There’s more to a computer than meets the eye, and it’s easy to neglect most of its features, provided it serves your purpose. However, being aware of more than basic features will equip you with knowledge when purchasing a PC.
For instance, you may come across processors that are unlocked and locked. Each has its benefits, but most people prefer the unlocked version for its speed.
When it comes to locked versus unlocked processors, you need to determine the main purpose of the PC or laptop. That will aid you immensely in the purchase. So, what are the differences between a locked and unlocked processor?
Unlocked Processors: What Are They?
Manufacturers produce unlocked processors so users can easily custom-tune their processor settings to their liking. Unlocked processors allow you to adjust the voltage, memory, core, power, and other settings to increase performance. Moreover, it helps to speed up your components and processor-intensive tasks like transcoding and image rendering.
Peak Level Performance
Gamers and PC enthusiasts usually prefer unlocked processors to push their PC to perform at a peak level. Reviews suggest that unlocked processors perform better for rendering software or high-end games.
You can overclock your processor beyond the usual range and use it to modify an existing computer. But, the downside is that unlocked processors can emit excess heat which will potentially damage your motherboard. To ward off that issue, it requires high-quality aftermarket coolers to exhaust the heat.
Overclocking is a feature that is exclusive to unlocked processors. It’s the process of manually adjusting the processor’s clock speed or other devices that support the feature. An increase in clock speed introduces system instability because of the intense power draw it requires. So you have to be on guard not to push things too far.
How to Identify if a Processor Is Locked or Unlocked
Usually, brands leave indications on the processor to help users differentiate if it’s locked or unlocked. For Intel core gaming processors, one indication that it’s unlocked is the letter “K” found at the end of the model number.
Intel also uses two-letter designations like “HK” or “KF” to indicate unlocked processors.
If you’re going for the AMD Ryzen processors, you’re in luck. Their processors are unlocked regardless of whether they are budget-friendly Ryzen 3 models or high-end Ryzen Threadripper models.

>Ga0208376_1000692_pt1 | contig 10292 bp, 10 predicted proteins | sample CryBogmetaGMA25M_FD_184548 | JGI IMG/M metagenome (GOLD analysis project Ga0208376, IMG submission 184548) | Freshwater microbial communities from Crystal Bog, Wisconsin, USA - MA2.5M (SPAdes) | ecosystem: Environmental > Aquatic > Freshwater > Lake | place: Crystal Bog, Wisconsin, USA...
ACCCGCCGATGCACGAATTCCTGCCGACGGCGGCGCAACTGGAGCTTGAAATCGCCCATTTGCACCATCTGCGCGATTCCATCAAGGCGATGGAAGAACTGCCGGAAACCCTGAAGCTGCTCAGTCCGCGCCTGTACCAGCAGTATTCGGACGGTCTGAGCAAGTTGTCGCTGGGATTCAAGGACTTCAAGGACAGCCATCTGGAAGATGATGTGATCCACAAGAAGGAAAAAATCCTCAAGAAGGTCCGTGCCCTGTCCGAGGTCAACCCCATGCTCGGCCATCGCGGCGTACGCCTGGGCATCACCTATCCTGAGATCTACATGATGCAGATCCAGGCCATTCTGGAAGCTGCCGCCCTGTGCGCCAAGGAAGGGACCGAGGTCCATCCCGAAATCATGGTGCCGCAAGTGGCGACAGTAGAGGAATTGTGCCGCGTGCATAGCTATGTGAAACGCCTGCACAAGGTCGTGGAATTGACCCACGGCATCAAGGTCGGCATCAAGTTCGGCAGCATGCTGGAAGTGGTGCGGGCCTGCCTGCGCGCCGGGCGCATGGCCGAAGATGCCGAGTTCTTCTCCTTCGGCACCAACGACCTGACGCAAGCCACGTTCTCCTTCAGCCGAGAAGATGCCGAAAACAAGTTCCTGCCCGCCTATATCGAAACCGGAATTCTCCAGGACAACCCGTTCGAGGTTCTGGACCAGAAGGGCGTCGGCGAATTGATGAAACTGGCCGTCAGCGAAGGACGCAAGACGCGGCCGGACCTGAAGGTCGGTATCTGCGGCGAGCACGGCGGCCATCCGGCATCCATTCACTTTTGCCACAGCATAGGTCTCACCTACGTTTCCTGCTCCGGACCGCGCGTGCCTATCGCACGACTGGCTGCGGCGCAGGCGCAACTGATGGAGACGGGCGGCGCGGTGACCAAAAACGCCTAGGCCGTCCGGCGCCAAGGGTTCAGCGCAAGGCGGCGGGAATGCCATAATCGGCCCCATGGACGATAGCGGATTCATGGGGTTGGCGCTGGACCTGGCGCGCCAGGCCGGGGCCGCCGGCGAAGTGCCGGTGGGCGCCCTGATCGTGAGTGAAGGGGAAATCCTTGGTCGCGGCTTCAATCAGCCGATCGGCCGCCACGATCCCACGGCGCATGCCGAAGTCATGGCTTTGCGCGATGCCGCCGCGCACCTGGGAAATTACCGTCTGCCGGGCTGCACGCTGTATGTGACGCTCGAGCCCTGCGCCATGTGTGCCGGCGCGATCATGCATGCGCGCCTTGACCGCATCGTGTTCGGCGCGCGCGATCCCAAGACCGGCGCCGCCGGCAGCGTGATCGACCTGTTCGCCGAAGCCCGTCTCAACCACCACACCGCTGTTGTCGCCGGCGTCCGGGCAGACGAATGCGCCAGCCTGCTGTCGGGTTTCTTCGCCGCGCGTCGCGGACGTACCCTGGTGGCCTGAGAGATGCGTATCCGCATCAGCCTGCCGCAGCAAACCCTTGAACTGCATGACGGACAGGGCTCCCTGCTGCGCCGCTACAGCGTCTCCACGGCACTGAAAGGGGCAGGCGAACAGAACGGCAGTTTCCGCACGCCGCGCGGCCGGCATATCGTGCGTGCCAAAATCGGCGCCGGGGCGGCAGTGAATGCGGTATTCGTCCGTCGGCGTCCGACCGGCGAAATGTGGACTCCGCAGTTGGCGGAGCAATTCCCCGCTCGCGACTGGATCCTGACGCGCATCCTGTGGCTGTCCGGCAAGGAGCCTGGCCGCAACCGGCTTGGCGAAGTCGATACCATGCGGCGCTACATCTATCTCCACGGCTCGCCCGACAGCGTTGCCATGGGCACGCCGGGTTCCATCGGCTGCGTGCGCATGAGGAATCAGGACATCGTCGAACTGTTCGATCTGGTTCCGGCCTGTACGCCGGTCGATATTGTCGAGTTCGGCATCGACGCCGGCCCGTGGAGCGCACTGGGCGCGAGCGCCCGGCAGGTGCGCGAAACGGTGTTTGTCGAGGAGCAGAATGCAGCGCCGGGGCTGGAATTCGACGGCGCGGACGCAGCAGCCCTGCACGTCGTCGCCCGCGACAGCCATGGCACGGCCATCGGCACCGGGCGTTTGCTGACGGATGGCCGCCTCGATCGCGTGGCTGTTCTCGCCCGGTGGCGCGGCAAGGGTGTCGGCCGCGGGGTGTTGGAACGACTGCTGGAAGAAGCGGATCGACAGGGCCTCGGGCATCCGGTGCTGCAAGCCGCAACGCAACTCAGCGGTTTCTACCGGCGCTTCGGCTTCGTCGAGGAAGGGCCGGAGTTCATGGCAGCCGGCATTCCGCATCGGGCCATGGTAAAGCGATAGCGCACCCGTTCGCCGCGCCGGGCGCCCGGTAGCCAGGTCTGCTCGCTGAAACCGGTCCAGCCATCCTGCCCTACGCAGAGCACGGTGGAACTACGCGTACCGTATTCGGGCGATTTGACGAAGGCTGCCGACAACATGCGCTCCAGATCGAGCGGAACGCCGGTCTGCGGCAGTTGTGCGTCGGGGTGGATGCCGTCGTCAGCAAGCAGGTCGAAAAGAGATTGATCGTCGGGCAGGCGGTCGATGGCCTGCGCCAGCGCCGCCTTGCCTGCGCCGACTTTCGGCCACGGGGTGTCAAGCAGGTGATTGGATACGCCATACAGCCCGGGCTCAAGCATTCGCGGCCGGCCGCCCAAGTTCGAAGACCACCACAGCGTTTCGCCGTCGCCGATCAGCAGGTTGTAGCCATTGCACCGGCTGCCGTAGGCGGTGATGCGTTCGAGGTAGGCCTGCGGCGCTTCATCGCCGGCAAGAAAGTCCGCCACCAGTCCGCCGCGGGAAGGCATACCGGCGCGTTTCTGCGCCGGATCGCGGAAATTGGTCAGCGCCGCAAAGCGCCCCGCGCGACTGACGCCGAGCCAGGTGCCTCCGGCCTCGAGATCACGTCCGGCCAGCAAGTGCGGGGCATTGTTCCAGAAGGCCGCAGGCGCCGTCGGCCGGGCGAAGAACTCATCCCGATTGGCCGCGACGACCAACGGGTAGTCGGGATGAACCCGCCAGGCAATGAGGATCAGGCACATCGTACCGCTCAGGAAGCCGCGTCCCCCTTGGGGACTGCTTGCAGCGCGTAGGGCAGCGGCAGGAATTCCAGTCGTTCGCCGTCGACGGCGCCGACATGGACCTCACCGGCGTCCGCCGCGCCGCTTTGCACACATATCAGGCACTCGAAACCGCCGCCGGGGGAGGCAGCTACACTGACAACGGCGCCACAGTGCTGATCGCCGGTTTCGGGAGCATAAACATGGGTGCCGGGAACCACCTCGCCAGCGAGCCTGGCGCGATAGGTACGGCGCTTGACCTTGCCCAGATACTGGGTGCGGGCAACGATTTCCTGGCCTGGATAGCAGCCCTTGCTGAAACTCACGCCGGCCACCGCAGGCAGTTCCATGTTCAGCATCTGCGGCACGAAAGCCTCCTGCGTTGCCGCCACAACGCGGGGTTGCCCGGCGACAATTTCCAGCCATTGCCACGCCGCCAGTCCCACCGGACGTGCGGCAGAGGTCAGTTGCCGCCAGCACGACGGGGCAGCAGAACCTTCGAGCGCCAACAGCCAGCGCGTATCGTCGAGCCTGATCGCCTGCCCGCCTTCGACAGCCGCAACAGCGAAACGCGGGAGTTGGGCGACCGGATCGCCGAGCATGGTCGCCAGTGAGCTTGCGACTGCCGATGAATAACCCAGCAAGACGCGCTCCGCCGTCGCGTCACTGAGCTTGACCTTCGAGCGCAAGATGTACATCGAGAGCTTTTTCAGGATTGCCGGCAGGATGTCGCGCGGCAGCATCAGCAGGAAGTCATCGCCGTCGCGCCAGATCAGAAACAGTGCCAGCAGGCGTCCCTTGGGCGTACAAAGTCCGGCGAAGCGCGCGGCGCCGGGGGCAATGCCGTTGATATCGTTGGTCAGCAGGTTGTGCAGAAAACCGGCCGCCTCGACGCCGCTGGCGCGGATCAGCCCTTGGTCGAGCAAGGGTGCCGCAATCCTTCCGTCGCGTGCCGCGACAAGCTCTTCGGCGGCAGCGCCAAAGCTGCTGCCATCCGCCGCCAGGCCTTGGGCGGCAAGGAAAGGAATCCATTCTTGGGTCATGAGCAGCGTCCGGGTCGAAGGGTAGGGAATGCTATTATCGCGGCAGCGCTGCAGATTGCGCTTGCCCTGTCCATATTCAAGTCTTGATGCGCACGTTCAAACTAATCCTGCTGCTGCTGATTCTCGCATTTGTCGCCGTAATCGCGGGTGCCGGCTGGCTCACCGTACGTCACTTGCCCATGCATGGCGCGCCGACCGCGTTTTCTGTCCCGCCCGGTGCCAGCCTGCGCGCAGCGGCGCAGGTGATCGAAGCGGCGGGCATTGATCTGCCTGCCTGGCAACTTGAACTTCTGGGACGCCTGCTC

Ryzen uses the letter “X” designation at the end of the model number. However, it does not signify a lock status. It is to let users know that the processor is slightly faster than their usual processors. Meaning it will fare better when overclocking.
What Is the Difference Between an Unlocked and a Locked Processor?
The main difference between unlocked and locked processes is the adjustment of the processors’ clock speed. You can make manual adjustments with unlocked CPUs, but it is impossible in locked models. Getting a PC with a locked CPU might be ideal if you use it regularly without putting too much strain on it.
Locked CPUs have a feature in their design known as a boost clock or turbo boost. The feature helps the processor’s clocking speed to increase by a small margin. However, it is an automated process, and you can’t boost it manually.
Locked processors are the best fit for new PC builds, while unlocked processors are for PC modifications. In any case, locked CPUs are not inherently incapable of deviating from their basic performance range.
Unlike unlocked processors, locked CPUs do not overheat when in use, allowing you to use the processor for a long time.
You need to install additional CPU fans or heatsinks to counter this issue. Having one is vital in your set-up, especially if you plan to use the PC for prolonged periods. It will help disperse the heat and protect the components of your CPU from heat damage.
Locked processors tend to be more affordable compared to unlocked processors. Moreover, locked CPUs are less flexible. Unlocked CPUs offer higher performance potential and flexibility, so the extra cost is usually worth it.
You can use unlocked processors with any motherboard. They do not require any specific requirements regarding BiOS support. On the other hand, you need to buy specific motherboards that offer compatibility with locked processors. For instance, you can only use Intel K-Series CPUs with Intel Z-Series motherboards.
Can You Unlock a Locked CPU?
A locked processor is a swell option for day-to-day usage, especially if you don’t try overclocking it. In order to keep the speed consistent, the processor will adjust the clock speed automatically without affecting the software’s performance.
But, it’s impossible to unlock a locked processor because the design is physically locked in the factory and does not allow it. This means a locked CPU has no imposed software limitations you can circumvent by installing a program. What you see is what you get.
It is possible to overclock locked processors. You have to adjust the base clock speed for it to happen. This is referred to as BCLK overclocking.
BCLK overclocking increases the processor’s power limit, boosting its base clock speed. But, it’s not without its drawbacks. BCLK overclocking will increase the amount of generated heat by the processor, leading to unstable performances. Also, the performance boost will not yield as good results as unlocked processors would.
Unlocked processors are ideal for individuals seeking to increase the overall speed of their computers. You can readily purchase an unlocked processor of any brand; they have indicators to differentiate locked from unlocked processors.
If you’re building a new PC, you’re better off with a locked processor. If you want to enhance a system, an unlocked processor is the better option. You cannot unlock a locked CPU because it’s physically locked in the factory.
So if you need the features of an unlocked processor, you will have to purchase an unlocked CPU.